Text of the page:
“The Accountant”

Wish to see Ben Affleck with no affect then ” The Accountant” ( 2016) is for you. As Chris Wolf, Affleck plays a puzzling “somewhere on the autism spectrum” savant and a stone-cold killer. He is fun to watch as he methodically fries eggs and mini-pancakes in perfectly matched circles, miraculously cooks and uncooks books, and is pathologically fixated on finishing tasks. His sensory therapy of strobe lights, loud music, and a rolling pin is harder to watch.

As the  film’s  writer, Bill Dubuque has lots of holes in his script. A messy back and forth timeframe suggests that we can blame his mother for abandoning her two boys while also  pointing to an abusive, military father who offered 34 homes in 17 years.

Storage holds become scenes with their perfect stacks of bills, gold bars, fine art, and memorial dented steel thermos. Air streams get a plug, as does Vera Wang.  Dorky pocket protector, red & black dry erasers and University of Chicago jokes ( where fun goes to die) fill the balance of man-to-man action.

The story line, if you can follow it, focuses on 61 million dollars missing from a robotics company. We are told late in the game that the  CEOs are brother and sister ( Jean Smart and John Lithgow) . Lithgow is exceedingly bad as the villain, Lamar Blackburn~ cartoonish even. His death scene video-game like.His wide-eyed, ” Are they dead?” made me laugh. Granted dialogue like. “what’s happening?” does not give him much to emote.  I thought Anna Kendrick and Cynthia Addai-Robinson no better. Director Gavin O’Conner let them play B-grade movie parts.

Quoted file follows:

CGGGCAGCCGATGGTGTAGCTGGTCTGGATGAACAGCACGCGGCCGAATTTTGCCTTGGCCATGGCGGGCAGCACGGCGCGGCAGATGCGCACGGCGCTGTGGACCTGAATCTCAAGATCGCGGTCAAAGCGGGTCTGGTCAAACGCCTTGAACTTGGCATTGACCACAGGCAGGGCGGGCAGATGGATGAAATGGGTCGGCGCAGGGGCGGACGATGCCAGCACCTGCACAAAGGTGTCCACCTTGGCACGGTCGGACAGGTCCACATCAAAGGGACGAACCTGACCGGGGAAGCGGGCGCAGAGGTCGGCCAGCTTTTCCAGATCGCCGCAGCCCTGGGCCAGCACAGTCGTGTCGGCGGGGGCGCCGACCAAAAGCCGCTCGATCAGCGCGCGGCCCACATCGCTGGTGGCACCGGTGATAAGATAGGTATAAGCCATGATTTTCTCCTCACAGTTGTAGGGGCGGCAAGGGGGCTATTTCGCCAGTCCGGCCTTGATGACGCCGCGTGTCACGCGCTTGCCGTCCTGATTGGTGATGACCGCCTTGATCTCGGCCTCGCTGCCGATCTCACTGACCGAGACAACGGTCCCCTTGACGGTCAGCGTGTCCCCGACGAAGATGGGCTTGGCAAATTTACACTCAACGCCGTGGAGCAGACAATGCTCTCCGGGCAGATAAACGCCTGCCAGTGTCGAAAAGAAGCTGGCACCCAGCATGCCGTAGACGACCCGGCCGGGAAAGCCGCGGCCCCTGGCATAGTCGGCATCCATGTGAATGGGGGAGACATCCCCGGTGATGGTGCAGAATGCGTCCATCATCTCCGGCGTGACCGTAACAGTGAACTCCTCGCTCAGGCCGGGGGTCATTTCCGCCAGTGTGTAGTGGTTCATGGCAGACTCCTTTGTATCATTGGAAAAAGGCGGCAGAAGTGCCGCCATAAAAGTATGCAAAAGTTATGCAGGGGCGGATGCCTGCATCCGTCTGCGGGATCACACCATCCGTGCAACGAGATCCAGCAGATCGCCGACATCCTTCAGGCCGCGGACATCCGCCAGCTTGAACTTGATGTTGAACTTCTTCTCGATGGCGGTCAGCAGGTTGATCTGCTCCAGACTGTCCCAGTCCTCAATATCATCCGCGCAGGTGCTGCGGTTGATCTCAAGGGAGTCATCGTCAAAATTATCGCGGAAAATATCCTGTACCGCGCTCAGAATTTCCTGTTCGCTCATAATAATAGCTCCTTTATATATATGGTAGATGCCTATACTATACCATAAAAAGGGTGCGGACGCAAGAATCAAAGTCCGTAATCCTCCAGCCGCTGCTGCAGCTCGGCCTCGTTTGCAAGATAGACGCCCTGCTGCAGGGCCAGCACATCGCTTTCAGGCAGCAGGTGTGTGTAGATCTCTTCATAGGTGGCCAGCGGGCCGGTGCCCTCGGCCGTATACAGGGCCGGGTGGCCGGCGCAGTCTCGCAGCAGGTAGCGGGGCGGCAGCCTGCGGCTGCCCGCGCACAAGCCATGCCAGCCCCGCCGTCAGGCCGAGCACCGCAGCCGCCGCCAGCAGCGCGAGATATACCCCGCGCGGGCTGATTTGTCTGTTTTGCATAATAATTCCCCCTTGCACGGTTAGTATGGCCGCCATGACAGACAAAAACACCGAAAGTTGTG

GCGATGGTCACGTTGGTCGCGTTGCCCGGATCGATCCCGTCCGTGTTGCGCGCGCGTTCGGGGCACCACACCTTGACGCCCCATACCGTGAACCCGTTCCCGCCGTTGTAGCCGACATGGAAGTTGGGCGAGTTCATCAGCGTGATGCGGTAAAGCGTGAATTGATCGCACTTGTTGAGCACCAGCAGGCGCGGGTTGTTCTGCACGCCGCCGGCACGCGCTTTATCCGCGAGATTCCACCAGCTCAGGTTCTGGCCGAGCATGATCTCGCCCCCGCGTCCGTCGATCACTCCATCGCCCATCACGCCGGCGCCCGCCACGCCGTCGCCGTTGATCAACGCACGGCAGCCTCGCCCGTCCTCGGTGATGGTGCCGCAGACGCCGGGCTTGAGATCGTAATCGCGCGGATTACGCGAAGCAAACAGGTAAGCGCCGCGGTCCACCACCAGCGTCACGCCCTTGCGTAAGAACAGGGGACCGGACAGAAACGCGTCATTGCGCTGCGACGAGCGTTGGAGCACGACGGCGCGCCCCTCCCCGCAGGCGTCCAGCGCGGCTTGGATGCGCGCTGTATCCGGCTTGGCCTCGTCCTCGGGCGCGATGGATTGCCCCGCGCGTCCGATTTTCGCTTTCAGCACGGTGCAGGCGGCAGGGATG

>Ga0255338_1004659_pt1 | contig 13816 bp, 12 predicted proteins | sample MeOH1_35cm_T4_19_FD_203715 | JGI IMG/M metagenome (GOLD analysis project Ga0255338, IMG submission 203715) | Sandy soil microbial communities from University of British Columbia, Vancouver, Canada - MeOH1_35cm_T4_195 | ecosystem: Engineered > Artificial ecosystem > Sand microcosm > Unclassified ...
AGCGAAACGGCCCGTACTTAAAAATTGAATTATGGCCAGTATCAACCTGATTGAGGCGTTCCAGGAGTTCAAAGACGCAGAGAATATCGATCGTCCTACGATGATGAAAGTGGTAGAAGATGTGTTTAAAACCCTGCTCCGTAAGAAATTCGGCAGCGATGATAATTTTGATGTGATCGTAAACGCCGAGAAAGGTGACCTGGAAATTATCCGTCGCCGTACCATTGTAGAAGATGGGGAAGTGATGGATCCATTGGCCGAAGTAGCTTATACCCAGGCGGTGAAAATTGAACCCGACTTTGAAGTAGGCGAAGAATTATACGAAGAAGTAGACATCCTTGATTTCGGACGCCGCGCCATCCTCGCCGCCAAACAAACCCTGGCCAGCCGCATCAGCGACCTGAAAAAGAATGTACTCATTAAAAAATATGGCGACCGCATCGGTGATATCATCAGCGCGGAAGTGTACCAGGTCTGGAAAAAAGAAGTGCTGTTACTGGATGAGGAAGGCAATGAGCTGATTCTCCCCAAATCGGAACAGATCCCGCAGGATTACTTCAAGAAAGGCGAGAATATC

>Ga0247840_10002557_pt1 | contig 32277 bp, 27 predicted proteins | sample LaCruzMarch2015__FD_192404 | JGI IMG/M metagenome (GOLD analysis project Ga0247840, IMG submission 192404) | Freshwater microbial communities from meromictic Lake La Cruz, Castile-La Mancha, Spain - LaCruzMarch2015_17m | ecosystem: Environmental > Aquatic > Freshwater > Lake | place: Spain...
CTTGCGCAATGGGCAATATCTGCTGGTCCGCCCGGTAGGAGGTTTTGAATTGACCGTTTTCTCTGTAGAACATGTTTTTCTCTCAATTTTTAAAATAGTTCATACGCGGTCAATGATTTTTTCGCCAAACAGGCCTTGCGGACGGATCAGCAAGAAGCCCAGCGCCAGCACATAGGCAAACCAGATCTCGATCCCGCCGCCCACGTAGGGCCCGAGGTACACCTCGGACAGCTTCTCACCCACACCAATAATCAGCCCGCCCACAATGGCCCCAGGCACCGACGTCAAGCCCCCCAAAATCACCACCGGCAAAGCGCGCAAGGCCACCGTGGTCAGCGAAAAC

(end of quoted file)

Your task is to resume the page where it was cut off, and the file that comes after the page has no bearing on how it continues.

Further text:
Besides Afleck, J.K. Simmons of “Whiplash” fame ( reviewed January 4th, 2015  ) provides a more nuanced role as FBI Money Laundering & Financial Crimes Director, Ray King. Jon Bernthal ( Brax) has an uncanny likeness to his pre-teen counterpart who gives the middle finger to his mother as she leaves the boys via taxi. Jeffrey  Tambor adds his certain magic as prison mentor, Francis Silverberg, a Federal informant.

Basically, one does not see this film for the acting or for the convoluted plot. Is it an action flick or a paen to abused and labeled children ?  The viewer will leave confused and lightly entertained.  I thought of ” violence for liberals” with lots of silly knots hastily trying to be untied. Enjoy the term ‘ neuro-typicals ‘ and hear that 1 out of 68 children are diagnosed with autism. Justine becomes the voice surprise and the score leaves us with, “I’m trying to leave something behind” after all the murders. See this flawed entertainment if you wish, but please don’t blame everything on the mother.

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Christine Muller

Carrying a torch for film is what I have done for over forty years, thus the flambleau flamed when I was urged to start a blog. Saving suitcase loads of ticket stubs was no longer relevent so I had to change the game. Film has been important for me in the classroom and a respite for me outside of it. No other art form seems to edge the frayed seams of life as neatly as when a film is done well. I am happy that over one-hundred countries have citizens viewing my thoughts on Word Press, and a few leaving their own with me. Over thirteen hundred comments to date, and over three hundred films reviewed.

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